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Saturday, August 05, 2006

"Atari" (2006) by Coop

This painting is from Coop's solo exhibition Brand Recognition where he presents new acrylic-on-canvas paintings and ink-on-paper works. Continuing his exploration of re-appropriation, Coop expands on dissecting his own iconic imagery, popular culture, and art historical references with his new series of bold, sexy, and smart paintings.

Brand Recognition deals with the prevalence of corporate logos in contemporary society and how they have integrated seamlessly into our culture. Being both fascinated and repelled by the ubiquity of these logos, Coop addresses how they have moved passed being simple eye-catching advertisements and how they have become a part of how we self-identify in society. Combining these easily recognizable corporate images with his own popular brand, Coop touches upon the duality of himself becoming complicit in the very subject that he often finds so troubling.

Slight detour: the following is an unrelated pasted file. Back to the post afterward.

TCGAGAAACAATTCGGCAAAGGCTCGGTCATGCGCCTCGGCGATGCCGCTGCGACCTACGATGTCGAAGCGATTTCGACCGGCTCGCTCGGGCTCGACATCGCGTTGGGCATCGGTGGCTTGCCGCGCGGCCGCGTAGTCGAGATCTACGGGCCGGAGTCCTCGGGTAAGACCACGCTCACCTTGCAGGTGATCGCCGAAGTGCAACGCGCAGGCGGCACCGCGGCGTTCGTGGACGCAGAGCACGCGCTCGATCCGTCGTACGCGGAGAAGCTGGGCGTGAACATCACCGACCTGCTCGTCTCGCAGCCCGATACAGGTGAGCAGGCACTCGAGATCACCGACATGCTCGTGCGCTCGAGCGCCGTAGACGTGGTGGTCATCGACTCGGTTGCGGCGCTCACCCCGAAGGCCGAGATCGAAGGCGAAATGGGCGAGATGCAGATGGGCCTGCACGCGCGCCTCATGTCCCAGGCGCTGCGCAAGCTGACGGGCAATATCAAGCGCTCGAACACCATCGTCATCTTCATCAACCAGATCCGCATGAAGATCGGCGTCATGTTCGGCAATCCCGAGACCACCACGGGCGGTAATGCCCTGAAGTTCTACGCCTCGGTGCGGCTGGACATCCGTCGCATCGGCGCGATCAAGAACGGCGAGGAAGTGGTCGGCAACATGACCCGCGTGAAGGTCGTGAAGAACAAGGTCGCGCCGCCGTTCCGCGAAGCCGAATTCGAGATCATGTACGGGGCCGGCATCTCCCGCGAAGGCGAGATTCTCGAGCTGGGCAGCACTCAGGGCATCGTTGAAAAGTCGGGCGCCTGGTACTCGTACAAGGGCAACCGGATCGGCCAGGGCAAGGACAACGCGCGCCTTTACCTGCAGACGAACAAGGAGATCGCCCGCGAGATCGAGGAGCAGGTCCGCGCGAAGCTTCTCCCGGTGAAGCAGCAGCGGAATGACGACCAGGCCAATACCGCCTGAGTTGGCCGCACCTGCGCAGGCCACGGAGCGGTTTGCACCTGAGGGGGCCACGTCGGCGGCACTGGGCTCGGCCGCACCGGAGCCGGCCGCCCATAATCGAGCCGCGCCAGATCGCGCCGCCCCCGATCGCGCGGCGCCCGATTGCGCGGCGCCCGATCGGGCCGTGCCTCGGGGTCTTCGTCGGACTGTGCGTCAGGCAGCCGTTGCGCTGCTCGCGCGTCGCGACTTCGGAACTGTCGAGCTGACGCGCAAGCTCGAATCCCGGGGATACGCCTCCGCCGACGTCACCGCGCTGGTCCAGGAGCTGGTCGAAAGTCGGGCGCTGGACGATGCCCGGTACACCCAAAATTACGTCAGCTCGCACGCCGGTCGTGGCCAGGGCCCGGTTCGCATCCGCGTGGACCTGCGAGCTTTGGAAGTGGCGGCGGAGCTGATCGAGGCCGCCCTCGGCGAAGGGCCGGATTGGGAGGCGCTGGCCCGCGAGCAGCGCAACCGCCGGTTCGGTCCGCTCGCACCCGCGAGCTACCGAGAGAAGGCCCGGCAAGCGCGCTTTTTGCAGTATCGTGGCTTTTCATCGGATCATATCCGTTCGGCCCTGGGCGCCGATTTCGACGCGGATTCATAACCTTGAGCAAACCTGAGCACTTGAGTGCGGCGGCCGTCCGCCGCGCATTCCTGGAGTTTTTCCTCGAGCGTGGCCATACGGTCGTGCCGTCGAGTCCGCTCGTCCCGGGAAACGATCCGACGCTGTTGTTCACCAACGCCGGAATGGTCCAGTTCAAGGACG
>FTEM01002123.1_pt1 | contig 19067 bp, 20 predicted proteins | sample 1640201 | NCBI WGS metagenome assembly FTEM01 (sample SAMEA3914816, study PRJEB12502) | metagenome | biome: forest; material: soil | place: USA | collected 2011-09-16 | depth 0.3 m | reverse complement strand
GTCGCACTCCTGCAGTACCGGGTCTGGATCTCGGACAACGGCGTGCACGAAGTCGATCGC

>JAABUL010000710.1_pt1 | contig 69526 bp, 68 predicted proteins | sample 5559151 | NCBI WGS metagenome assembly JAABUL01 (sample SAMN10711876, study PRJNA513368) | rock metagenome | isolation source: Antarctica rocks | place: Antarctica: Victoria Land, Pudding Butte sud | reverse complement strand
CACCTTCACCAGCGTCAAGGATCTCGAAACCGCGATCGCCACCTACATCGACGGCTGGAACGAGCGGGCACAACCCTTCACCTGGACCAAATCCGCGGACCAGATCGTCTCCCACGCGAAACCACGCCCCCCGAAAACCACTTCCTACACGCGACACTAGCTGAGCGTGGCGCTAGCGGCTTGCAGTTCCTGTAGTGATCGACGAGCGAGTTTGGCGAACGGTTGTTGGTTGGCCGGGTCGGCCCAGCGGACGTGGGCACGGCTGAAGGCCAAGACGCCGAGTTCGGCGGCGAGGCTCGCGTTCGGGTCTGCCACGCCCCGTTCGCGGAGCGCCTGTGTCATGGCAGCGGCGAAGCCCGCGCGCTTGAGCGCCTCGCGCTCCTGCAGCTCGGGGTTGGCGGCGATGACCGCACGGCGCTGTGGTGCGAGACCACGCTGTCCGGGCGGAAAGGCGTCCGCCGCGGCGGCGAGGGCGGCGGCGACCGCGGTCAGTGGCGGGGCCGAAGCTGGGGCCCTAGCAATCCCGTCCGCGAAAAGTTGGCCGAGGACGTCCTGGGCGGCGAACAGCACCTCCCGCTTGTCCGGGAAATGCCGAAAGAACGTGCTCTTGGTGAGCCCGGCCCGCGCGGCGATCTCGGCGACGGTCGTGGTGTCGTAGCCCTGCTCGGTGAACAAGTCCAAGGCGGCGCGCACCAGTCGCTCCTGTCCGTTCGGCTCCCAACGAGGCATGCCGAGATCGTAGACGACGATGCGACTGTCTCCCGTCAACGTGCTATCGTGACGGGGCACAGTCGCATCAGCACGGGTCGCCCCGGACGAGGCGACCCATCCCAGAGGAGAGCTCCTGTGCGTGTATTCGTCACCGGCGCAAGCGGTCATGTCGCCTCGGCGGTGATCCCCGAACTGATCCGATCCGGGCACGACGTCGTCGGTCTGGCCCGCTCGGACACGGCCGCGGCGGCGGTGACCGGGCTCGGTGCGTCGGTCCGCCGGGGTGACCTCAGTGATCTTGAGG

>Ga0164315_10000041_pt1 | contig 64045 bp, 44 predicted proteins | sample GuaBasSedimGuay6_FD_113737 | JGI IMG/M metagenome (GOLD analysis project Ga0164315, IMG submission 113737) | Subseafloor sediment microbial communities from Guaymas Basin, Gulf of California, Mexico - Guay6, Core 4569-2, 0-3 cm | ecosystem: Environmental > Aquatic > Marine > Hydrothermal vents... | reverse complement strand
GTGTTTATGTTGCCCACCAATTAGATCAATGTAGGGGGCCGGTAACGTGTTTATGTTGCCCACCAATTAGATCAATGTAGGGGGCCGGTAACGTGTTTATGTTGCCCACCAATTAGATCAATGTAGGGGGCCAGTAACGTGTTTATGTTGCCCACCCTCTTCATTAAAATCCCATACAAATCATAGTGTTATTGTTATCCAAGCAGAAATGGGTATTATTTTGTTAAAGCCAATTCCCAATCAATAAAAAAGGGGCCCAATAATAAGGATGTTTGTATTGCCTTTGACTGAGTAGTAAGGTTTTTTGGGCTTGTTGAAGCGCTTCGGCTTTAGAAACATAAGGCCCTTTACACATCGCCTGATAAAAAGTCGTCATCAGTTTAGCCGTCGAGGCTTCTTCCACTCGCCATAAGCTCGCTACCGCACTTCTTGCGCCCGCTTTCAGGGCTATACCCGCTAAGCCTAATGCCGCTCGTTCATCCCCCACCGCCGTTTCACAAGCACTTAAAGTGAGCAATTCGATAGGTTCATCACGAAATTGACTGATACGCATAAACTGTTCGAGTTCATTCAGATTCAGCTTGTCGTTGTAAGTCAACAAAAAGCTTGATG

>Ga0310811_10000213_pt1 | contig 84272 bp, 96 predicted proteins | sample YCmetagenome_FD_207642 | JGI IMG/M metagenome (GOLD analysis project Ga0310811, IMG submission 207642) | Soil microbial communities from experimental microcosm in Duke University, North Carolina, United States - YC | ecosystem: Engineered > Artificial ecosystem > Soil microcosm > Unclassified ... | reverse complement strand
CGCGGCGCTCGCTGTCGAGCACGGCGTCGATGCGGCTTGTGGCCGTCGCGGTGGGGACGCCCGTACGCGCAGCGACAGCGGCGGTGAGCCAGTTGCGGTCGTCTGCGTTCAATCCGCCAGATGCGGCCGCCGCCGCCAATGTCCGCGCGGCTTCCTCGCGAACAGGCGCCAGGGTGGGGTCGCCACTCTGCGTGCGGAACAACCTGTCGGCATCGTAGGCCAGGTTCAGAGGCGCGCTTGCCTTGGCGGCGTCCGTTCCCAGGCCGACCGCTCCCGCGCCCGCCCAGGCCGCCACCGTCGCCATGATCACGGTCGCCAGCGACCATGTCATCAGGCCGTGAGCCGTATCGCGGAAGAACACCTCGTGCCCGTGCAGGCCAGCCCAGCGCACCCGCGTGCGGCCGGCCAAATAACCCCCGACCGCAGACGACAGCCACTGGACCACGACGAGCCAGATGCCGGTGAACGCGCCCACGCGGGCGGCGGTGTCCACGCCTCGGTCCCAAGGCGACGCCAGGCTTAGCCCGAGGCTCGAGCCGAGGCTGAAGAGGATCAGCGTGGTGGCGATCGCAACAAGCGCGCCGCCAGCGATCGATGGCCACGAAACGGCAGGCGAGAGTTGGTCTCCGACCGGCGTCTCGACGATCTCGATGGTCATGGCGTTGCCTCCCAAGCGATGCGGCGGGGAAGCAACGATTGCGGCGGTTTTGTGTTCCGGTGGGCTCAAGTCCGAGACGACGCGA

Coop came out to Los Angeles from Bixby, Oklahoma in the late 1980s and quickly became regarded as one of the preeminent underground artists of his time - his iconic imagery of devil girls, smoking devil, and cars has solidified his place in pop-culture history. Exhibitions of his work have been held in galleries and museums in Los Angeles, London, New York, Chicago, and Zurich, Switzerland. His most recent solo exhibition, Parts with Appeal at sixspace in 2004, contained an ambitious continuous 78-foot multi-panel painting depicting fragmented and re-constructed images of the iconic figures he has created. Publications featuring Coop’s work have included Artweek, Juxtapoz, Paper Magazine, Playboy, The Los Angeles Alternative Press, and Rodders Journal. 2001 saw the publication of his first book - "Devil's Advocate: the Art of Coop" - and his popular sketchbook "The Big Fat One” was released in 2004.